“The pattern is a direct output of that algorithm,” says Holts. “If you were to compare, take the React foam itself versus the React foam with the computational pattern, it’s actually much softer with the computational pattern upon impact, but it’s also more resilient upon impact, meaning it gives more response at the same time.”
Computational design also allowed quicker iteration. In the case of the Epic React this was key, as Nike decided that each half shoe size in the line required a unique sole shape to maximize its own promised energy returns. Such a size-by-size approach to building soles isn’t unheard of, but it’s far more common for a single core sole shape to be designed and simply scaled to all of the shoes in a model’s line, with testing only in the middle and at each of the extremes.
“What used to take weeks to months was taking honestly hours to days when we went computational,” Holts continues. “Then there was another benefit: We could take pressure data from athletes, and the hundreds of runners through Nike Labs, to be an input to those algorithms to give you more information, tweaking the algorithms to give more cushioning where athletes want it, or carve out weight or volume where you don’t need it.”
All of those decisions produced the Epic React, tested over 17,000 miles of running, and available in two colorways to the public on February 22, for $150 (though, no doubt, the core React technology will make it to more shoes soon). While you can call it a response to Adidas’s successful Boost line, which has helped Adidas regain its spot just behind Nike as the second biggest athletic shoe manufacturer in the world, it would be unfair to call it a copy. Adidas’s Boost line features brashly unfinished, Styrofoam-looking soles. Even if they can help you dunk a basketball, they’re too cool to admit it. Meanwhile, Nike’s Epic React is carefully finished with speed lines that, like a sports car’s, make them look fast just parked by your front door.
So how did the Epic React work out for me, a guy whose body is in peak physical condition to rock his newborn at 3 a.m. or open the occasional wine bottle on the weekends? As if sensing my own trepidation at the offer of a “short, 5-6 mile run” with a Nike expert, Nike not only sent the Epic React shoes for me to try, but accompanied them with a small wardrobe’s worth of performance Nike gear, ranging from a sweat-sopping jacket to an $50 pair of knee-high compression socks.
So I cover myself head to toe in the bright polyester blends that are vaguely reminiscent of European clubwear circa 1998, gaining confidence the way many reluctant athletes do: by wrapping every inch of my skin in aspirational branding.
I am the swoosh incarnate.
My first run with the Epic React is like jogging on marshmallow fluff. It’s almost eerie how smoothly proportioned the foam feels, from heel to toe, even as I purposefully shift my stride from running on the balls of my feet back to my heels in an attempt to find weak spots. A relaxed mile and a half later, Rob assures me that he is sweating, too–really!–even though only one of us is breathing through his mouth. We adjourn. With suddenly cramped legs, I opt to sit in a chair, rather than work at my standing desk, to write this article. I assume Rob is sending emails while squirrel suiting to his next ultramarathon.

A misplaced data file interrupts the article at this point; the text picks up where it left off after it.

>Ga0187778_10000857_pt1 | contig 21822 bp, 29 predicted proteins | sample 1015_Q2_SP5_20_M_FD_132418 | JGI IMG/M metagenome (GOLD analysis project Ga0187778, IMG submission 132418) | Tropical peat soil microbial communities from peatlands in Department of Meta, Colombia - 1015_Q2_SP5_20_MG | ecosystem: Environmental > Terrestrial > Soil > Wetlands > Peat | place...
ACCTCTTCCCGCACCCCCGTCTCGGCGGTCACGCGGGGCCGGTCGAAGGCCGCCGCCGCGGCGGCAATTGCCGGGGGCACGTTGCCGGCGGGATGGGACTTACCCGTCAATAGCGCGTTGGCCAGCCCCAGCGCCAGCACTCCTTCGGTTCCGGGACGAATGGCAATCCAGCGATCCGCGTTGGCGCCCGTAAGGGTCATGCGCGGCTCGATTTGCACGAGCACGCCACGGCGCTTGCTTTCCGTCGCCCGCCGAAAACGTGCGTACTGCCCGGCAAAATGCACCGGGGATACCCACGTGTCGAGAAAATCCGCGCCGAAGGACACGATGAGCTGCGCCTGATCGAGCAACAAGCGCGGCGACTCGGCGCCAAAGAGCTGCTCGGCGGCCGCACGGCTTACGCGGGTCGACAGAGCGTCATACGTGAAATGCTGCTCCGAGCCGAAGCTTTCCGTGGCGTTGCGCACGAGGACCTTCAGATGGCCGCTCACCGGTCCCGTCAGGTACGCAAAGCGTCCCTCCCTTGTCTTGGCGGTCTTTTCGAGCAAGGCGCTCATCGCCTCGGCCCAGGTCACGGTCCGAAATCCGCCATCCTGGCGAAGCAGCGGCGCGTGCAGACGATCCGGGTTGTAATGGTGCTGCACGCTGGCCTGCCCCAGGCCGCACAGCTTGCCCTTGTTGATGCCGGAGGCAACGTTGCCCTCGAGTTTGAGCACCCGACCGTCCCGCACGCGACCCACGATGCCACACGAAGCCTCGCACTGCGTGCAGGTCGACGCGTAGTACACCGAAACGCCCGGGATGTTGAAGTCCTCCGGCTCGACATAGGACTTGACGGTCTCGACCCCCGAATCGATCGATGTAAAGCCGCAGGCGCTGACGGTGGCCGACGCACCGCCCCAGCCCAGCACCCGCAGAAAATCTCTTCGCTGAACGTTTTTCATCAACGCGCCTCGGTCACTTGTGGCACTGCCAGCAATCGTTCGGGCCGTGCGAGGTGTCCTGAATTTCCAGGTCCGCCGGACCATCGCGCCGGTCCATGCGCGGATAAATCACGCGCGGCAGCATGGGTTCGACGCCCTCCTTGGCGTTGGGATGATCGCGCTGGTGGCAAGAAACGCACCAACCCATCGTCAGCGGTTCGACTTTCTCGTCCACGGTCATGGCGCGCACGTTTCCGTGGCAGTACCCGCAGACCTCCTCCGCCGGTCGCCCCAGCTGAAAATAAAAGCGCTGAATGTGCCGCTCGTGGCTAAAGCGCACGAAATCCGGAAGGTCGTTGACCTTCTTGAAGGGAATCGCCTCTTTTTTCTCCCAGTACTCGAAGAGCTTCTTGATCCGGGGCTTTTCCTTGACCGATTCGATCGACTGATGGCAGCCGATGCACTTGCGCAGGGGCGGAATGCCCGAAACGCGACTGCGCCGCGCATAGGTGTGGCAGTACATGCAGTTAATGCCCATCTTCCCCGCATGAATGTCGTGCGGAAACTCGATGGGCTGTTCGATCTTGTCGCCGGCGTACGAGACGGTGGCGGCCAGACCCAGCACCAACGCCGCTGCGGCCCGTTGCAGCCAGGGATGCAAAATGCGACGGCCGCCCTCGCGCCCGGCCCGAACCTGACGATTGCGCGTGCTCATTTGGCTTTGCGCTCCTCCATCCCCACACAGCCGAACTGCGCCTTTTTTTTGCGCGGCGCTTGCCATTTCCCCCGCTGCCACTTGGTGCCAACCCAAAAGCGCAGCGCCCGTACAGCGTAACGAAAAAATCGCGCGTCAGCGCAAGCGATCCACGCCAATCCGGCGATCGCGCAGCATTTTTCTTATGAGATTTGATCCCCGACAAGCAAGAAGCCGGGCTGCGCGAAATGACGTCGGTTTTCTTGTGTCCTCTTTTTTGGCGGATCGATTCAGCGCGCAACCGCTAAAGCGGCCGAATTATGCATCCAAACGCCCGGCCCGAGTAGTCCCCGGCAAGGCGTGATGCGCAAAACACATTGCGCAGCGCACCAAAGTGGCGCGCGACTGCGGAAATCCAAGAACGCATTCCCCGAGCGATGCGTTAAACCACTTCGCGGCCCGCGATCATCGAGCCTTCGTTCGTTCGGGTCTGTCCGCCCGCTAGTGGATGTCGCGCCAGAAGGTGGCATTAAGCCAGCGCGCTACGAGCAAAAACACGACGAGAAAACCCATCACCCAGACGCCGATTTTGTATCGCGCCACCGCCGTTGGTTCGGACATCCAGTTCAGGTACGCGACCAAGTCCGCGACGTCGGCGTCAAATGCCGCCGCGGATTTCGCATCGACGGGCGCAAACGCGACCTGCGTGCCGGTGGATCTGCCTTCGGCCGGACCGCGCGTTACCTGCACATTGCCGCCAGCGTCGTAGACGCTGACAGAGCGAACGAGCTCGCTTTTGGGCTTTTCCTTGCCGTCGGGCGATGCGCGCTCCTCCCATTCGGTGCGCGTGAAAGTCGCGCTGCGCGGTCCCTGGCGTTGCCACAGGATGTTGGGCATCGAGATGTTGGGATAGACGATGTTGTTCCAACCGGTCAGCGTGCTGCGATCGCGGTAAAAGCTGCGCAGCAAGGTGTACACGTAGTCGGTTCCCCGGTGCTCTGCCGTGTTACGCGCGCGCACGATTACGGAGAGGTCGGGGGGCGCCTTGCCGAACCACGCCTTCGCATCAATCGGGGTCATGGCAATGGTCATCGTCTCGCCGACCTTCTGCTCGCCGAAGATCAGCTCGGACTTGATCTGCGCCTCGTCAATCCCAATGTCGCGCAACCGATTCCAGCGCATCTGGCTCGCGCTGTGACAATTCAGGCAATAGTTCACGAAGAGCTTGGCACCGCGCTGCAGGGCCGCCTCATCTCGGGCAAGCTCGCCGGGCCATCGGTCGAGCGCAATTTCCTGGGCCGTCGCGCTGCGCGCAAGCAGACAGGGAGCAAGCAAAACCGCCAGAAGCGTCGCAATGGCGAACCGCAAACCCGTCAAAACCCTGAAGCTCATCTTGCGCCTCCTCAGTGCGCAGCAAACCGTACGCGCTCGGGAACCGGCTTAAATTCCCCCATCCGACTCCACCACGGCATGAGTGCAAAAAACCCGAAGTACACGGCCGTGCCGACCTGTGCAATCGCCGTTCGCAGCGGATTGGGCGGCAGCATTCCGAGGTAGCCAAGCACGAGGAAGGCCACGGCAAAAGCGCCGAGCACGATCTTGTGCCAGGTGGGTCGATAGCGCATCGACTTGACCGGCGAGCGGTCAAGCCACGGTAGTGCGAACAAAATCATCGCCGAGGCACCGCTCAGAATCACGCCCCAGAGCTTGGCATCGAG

But it’s only now, slipping back on my aging pair of black Nike Frees, that I realize just how good the React technology feels. My more minimalist Frees–the go-to fashion statement in Brooklyn before Adidas’s Boost usurped that role–feel like a fuck you from gravity with every step. As far as I’m concerned, walking a single step without all that algorithmic, synthetic rubber assistance has become a sucker’s game. Long live giant foam.
Of course, fashion and performance claims aside, footwear preferences are extremely personal. It’s why Nike’s strategy going forward is to support maximalism and minimalism across its wide line of shoe technologies. It can be everything to everyone. That said, Nike has clearly ditched the “nature amplified” tagline Mark Parker repeated again and again when I visited the campus in 2013, as the company attempted to take over the barefoot market and sell us shoes that felt like wearing socks.
By redoubling its efforts into thick foams, Nike is confirming that the minimalist era is over. We’re in an arm’s race of energy return technology. And as a consumer, it only takes a half an hour in Nike’s or Adidas’s extra-cushioned shoes to remind you that walking on clouds really is more comfortable than running on concrete.
“For the majority of runners, or people, the number one filter is comfort. And that’s why you see the industry go through these swings. There was the whole minimalism thing–and that was a trend we were part of that because there was a potential benefit there–but it swings back to what’s really comfortable,” says Holts. “There will always be a preference, whether what’s trending minimal or maximal. And we’ll always have a cushioned, soft yet responsive solution, because we think that’s where the majority of [people] tend to gravitate.”